BRUSSELS/ATHENS Euro zone finance ministers dismissed talk of Greece leaving the euro zone as "propaganda and nonsense" on Monday, but said the country had to respect the terms of the bailout program agreed with the EU and the International Monetary Fund.
If Greece can form a government and that government signs up to the bailout agreement, then it is possible some of the targets in the program could be softened, the chairman of the euro zone finance ministers, Jean-Claude Juncker, said.
"I don't envisage, not even for one second, Greece leaving the euro area. This is nonsense; this is propaganda," Juncker, who also serves as Luxembourg's prime minister, told reporters, dismissing those who threaten Greece with expulsion.
"The exit of Greece out of the euro was not the subject of our debate today. Absolutely no one, absolutely no one, argued in that sense," he said after six hours of talks among the 17 ministers from the euro zone countries.
"But the Greek public, the Greek citizens, have to know that we agreed on a program and this program has to be implemented."
Eight days after inconclusive elections, Greece's political parties have failed to form a coalition and opinion polls show that anti-bailout parties would perform most strongly in a fresh vote, which is likely next month.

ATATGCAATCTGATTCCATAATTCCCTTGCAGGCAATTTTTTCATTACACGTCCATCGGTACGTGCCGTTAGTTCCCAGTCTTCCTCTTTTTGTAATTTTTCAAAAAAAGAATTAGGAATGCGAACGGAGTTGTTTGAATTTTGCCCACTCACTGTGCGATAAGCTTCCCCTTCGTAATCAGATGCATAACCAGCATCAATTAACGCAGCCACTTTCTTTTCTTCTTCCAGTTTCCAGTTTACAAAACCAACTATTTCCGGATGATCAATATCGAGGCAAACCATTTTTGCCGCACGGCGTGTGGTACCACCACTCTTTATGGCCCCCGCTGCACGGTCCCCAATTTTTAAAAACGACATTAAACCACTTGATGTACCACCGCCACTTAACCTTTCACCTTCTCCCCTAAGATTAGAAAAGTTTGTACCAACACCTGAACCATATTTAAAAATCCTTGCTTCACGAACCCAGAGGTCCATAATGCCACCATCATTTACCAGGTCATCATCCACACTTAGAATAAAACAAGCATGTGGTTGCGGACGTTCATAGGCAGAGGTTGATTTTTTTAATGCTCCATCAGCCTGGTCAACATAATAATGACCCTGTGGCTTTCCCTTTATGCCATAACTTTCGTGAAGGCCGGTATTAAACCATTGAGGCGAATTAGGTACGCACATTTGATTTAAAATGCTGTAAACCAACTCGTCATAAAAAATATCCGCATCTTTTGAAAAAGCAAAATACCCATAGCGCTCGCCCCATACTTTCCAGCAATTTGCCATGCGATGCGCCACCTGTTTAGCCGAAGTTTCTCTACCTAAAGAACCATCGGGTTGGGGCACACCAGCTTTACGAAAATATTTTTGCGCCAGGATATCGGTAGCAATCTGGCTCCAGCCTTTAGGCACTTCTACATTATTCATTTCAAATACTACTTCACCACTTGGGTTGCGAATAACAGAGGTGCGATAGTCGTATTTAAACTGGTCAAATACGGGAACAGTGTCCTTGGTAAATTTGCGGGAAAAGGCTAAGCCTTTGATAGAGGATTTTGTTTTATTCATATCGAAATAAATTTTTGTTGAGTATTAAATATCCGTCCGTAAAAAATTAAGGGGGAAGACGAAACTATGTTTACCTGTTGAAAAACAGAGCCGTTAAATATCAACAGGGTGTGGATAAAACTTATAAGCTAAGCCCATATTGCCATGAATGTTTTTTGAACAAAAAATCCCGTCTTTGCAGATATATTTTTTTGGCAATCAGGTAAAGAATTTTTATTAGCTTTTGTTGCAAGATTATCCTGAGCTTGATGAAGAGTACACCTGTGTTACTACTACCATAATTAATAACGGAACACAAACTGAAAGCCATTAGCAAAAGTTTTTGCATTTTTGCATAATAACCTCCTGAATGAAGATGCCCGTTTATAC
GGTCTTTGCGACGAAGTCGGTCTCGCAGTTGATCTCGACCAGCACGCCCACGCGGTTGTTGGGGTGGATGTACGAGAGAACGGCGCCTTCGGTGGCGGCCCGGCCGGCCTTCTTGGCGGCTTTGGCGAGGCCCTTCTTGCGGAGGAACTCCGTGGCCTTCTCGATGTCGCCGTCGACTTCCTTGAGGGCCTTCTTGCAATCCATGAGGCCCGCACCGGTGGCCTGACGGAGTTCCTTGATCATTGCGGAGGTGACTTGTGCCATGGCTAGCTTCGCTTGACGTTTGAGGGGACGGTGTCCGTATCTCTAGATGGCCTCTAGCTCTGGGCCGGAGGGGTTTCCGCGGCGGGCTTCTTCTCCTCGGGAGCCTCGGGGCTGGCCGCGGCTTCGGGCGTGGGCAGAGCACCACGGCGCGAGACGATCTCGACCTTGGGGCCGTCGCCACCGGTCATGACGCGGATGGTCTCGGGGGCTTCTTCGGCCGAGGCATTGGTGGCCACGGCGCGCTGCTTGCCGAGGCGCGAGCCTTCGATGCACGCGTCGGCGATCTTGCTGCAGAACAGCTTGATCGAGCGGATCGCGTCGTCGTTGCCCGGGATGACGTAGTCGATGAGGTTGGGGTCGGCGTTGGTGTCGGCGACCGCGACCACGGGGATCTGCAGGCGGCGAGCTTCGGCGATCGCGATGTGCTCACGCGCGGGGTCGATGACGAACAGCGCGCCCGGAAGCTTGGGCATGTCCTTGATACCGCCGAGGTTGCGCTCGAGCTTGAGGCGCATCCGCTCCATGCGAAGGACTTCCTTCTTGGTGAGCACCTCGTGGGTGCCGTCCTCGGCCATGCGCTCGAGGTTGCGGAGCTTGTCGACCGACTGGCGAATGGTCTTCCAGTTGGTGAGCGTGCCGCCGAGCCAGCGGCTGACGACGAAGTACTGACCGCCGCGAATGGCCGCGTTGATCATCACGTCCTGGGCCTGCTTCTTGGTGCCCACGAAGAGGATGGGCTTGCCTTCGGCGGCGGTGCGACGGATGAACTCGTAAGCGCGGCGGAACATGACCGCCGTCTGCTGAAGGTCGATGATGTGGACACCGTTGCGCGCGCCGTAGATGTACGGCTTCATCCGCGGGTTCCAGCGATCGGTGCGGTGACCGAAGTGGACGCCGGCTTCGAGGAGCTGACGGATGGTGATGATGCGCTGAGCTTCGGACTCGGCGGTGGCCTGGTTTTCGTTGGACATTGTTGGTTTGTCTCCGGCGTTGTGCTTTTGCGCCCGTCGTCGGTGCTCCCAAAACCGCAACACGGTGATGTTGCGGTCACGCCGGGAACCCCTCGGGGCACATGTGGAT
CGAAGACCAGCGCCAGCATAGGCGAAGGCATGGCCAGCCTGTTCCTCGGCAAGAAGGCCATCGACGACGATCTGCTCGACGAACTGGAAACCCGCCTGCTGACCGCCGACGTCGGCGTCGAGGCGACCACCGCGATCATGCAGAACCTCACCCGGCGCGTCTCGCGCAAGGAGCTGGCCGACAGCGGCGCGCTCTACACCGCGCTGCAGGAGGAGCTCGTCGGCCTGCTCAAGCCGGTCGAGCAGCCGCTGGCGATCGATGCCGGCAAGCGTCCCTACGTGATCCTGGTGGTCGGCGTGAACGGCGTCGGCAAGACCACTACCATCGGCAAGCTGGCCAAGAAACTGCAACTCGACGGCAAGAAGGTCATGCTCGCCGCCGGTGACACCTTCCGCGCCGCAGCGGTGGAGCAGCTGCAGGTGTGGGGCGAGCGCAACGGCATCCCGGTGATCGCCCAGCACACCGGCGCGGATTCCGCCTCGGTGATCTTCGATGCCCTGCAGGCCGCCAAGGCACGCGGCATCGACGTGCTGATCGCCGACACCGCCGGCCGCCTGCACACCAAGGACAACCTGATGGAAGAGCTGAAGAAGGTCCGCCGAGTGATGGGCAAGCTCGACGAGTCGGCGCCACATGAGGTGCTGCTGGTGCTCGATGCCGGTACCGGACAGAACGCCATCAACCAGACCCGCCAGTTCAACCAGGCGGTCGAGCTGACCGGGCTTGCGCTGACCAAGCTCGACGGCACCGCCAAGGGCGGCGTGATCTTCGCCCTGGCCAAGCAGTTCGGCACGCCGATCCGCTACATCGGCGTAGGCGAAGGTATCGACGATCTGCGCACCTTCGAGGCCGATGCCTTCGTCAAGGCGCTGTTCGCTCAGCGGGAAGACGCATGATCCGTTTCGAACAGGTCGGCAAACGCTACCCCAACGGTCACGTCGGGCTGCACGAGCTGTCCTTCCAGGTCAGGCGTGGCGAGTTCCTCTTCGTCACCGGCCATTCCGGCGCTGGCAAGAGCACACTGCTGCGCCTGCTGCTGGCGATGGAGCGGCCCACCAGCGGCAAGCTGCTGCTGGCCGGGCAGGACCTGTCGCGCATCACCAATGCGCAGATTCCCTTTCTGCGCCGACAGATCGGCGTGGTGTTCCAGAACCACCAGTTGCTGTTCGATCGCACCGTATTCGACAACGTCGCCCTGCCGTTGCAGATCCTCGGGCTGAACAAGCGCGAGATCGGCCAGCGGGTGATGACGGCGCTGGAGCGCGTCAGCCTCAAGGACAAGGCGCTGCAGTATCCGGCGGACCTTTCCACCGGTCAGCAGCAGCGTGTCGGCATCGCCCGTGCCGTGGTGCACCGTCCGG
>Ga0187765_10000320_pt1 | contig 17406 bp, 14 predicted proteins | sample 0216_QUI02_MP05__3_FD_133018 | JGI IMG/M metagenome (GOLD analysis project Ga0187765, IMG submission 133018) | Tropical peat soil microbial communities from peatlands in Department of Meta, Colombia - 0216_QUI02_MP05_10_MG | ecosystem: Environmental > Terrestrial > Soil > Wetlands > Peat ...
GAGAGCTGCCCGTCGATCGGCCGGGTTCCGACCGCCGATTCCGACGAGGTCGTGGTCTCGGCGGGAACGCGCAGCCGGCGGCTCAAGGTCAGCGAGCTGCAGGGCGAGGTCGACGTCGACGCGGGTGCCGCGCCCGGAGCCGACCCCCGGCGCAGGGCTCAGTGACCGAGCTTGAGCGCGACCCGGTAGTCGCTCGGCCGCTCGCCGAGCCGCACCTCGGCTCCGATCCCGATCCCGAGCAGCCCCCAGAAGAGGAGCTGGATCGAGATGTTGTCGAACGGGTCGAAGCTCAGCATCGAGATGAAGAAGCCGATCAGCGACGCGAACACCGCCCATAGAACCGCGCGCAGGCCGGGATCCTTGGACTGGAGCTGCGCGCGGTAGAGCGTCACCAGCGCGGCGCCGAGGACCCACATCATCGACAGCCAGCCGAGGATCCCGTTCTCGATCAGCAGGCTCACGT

Last ditch talks led by President Karolos Papoulias on Monday looked unlikely to make headway after the leader of the radical leftist SYRIZA party said he would not attend and another left-wing leader refused to take part in any coalition without him.
The central demand of SYRIZA leader Alexis Tsipras is to tear up the EU-IMF bailout agreement, which imposes harsh austerity on Greece.
EU officials have stressed that room for renegotiation of the 130 billion euro bailout is very small, although Juncker appeared to offer some leeway to Athens, if Greek parties manage to overcome differences and back the bailout reform plan.
"If there were to be dramatic changes in the circumstances, we wouldn't preclude a debate about an extension of the period (for Greece to meet targets)," Juncker said.
"I didn't say there was any intention to extend the periods, we have to do things in the appropriate order," he said.
"We need a Greek government. The Greek government would have to make clear it was fully committed to the program, and then if there were exceptional circumstances, we wouldn't exclude the possibility of discussing this issue.
"It wasn't discussed today because those two other conditions were not met: we haven't got a Greek government and we haven't got any particular circumstances to warrant this discussion. Anyway, there wouldn't be any substantive change involved."
With Greece set to run out of money as early as next month and no new government in place to negotiate the next aid installment, investors have begun betting that a chaotic Greek default and euro exit will happen sooner rather than later.
Talk of any member exiting the euro zone used to be a taboo for policymakers. Not any more.
Over the weekend, European Central Bank policymakers Luc Coene and Patrick Honohan both openly voiced the possibility of Greece leaving the currency bloc and concluded that it would not be fatal for the euro zone.
But there are powerful incentives for keeping Greece afloat, not least that the ECB and euro zone governments are major holders of Greek government debt.